OAKLAND -- Khris Davis' power simply cannot be contained. This, the A's have learned quickly about their new left fielder, who continually manages to dwarf the Coliseum.Its confines are by no means small, yet Davis routinely makes it look like a hitter's park, as teammate Stephen Vogt noted Saturday night.
OAKLAND -- Khris Davis' power simply cannot be contained. This, the A's have learned quickly about their new left fielder, who continually manages to dwarf the Coliseum.
Its confines are by no means small, yet Davis routinely makes it look like a hitter's park, as teammate Stephen Vogt noted Saturday night. Less than 24 hours later, Davis joined the 30-homer club with yet another blast at the Coliseum.
His two-run shot to left-center off of Mariners lefty Wade LeBlanc in the sixth inning was perhaps eclipsed by Seattle's 8-4 victory, but its significance was not lost in the A's clubhouse.
"He would probably consider it not a big deal," manager Bob Melvin said. "Thirty's a nice round number, and for the first time to get there at a point where he is in his career … Obviously there are a lot of games left. He could significantly pass that. But it's a feather in his cap for sure."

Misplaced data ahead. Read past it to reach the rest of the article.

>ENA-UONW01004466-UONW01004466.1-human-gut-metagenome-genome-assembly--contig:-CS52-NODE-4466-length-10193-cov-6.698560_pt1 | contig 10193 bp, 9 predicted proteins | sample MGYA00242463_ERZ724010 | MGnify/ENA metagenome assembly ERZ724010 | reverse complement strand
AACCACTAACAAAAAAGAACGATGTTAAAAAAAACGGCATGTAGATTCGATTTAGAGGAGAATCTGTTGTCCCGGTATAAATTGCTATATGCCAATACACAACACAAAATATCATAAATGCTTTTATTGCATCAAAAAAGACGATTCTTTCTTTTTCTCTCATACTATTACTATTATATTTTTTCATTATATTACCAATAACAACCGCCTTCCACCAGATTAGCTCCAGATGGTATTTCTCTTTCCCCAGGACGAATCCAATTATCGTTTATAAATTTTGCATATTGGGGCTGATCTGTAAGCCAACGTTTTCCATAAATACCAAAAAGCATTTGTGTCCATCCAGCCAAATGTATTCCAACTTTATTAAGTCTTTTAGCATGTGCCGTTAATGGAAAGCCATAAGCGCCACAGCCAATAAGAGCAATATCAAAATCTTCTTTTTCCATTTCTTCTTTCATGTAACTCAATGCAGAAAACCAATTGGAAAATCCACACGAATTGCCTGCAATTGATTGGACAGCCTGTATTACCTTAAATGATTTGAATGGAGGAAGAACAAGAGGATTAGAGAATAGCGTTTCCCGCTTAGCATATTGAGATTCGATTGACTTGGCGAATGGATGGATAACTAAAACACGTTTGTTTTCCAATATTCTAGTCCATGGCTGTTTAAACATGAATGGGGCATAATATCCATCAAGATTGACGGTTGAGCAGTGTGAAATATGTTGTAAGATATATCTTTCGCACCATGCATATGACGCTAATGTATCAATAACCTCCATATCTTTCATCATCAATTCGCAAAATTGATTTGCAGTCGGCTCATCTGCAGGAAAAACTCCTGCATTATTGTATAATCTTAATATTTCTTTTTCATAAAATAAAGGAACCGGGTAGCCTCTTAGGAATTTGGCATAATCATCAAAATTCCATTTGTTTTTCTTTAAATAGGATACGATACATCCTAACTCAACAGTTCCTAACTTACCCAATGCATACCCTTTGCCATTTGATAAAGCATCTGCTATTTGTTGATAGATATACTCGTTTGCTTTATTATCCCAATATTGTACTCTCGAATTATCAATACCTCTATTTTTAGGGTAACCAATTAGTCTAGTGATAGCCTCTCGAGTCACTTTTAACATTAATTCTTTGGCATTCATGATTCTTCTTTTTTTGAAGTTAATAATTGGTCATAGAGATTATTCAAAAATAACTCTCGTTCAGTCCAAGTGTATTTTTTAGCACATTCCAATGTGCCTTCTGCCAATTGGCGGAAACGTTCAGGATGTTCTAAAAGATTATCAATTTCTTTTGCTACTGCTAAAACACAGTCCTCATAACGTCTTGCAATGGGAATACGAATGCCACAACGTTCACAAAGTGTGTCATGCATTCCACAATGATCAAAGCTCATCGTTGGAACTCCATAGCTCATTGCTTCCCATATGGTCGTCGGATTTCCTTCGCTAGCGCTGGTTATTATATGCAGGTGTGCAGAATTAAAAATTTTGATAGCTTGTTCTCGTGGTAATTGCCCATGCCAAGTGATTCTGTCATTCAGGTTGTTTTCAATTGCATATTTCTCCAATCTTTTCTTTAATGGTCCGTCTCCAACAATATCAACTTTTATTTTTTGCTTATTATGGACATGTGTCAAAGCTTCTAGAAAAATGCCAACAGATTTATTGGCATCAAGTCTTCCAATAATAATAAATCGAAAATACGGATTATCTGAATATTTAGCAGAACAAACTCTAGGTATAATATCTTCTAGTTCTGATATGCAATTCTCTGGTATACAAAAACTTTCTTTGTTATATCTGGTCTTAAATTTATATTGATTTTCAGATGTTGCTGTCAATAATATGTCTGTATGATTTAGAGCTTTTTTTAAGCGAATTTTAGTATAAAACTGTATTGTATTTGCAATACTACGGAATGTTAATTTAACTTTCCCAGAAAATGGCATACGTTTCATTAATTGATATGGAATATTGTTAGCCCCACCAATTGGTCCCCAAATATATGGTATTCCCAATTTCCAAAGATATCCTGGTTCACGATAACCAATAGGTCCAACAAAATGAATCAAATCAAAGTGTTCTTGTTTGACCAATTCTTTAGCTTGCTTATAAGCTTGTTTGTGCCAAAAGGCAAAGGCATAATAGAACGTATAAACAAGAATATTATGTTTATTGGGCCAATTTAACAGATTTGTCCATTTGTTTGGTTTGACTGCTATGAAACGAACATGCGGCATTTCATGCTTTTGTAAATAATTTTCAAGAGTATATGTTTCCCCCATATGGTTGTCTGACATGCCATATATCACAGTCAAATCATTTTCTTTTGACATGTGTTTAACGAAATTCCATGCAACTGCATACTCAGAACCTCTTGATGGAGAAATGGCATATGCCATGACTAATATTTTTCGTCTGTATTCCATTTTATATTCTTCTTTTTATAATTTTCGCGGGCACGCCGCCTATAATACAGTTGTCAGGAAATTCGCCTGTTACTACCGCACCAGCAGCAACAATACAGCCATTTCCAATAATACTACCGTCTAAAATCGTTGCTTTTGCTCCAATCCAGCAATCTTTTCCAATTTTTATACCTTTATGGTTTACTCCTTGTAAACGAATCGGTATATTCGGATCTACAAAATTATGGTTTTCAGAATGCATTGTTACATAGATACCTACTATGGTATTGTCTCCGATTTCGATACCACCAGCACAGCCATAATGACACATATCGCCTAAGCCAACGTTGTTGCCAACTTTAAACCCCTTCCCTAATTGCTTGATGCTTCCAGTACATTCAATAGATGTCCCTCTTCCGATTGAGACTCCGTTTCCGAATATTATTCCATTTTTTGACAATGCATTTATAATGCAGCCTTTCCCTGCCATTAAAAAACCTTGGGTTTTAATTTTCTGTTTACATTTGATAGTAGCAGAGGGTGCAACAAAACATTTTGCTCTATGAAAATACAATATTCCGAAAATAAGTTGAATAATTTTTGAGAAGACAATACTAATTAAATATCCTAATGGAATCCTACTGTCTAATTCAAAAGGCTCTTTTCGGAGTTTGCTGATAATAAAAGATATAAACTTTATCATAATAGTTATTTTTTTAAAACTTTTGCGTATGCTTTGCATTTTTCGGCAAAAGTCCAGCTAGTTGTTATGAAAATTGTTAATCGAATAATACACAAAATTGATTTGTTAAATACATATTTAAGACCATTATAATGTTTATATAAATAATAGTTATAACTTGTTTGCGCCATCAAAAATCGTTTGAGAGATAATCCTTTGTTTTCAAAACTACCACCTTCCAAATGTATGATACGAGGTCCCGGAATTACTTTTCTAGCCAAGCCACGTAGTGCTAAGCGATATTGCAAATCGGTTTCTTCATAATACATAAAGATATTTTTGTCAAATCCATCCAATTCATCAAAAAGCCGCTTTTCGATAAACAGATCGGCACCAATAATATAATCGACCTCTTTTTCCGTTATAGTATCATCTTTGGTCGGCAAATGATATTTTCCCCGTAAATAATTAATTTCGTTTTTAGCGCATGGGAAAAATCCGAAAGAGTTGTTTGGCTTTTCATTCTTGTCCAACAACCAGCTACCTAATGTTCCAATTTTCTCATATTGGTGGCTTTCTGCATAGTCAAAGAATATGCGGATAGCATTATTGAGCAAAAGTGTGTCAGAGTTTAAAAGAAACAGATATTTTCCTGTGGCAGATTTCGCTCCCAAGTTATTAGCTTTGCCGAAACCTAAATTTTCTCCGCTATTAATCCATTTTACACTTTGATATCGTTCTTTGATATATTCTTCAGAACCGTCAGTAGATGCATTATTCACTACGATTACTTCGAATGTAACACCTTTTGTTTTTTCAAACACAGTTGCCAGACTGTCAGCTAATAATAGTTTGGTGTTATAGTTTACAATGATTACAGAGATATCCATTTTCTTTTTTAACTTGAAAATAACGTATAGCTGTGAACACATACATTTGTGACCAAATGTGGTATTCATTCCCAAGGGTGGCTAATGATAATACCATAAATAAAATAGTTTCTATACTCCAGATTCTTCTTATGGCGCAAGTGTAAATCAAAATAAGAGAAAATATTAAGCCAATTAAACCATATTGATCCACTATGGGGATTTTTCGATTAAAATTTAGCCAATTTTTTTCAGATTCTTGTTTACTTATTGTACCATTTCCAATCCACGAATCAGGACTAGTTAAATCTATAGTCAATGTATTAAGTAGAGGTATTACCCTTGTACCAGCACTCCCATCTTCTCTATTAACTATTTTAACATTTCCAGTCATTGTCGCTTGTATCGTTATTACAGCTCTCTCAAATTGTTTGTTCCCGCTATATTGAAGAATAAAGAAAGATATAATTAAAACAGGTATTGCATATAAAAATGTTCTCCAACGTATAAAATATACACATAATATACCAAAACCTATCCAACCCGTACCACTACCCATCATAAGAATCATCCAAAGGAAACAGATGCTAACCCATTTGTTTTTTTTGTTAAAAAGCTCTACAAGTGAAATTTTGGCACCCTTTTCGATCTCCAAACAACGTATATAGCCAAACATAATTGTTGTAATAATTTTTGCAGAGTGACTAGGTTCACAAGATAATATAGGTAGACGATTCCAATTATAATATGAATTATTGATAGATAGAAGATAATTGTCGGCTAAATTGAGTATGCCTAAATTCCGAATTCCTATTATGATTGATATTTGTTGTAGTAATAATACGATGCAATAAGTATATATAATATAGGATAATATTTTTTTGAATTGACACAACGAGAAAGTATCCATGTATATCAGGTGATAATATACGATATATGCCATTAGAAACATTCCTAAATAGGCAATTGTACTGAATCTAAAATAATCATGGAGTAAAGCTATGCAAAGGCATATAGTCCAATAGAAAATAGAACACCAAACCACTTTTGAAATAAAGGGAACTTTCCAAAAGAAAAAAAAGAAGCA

Davis naturally downplayed the feat, saying, "it's just a number," yet it's one that had not been achieved by an A's player since Brandon Moss totaled 30 in 2013.
"Most importantly, I'm healthy and helping the team," said Davis, who has homered in three straight games for the second time in his career.
The left fielder, acquired by the A's in a trade with the Brewers in February, had no more than 27 home runs in each of his previous three big league seasons. His team-leading 75 RBIs are also a career high, six more than his previous mark, with 53 games still to play.
It begs the question, just how many home runs can he hit before the season expires?
The 28-year-old Davis has admittedly thought about it but was also quick to note, "I'm just trying to do today, though. It's getting close to the finish line. We've got a month and a half, and I'm just taking it day by day, really."
Davis' 30 home runs, three more than his previous career high set with the Brewers last year, are fourth-most in the American League; and 17 of them have been hit at home, most at the Coliseum since Josh Reddick had 18 in 2012.
Going back to Aug. 6, 2015, Davis has 50 home runs and 116 RBIs. Only Blue Jays slugger Edwin Encarnacion has more home runs in that period, with 52.
Of his 30 home runs, seven have come against the Mariners.
"I'm just trying to do me and help the club out and have fun with the boys," Davis said.
Jane Lee is a reporter for MLB.com. Follow her on Twitter @JaneMLB.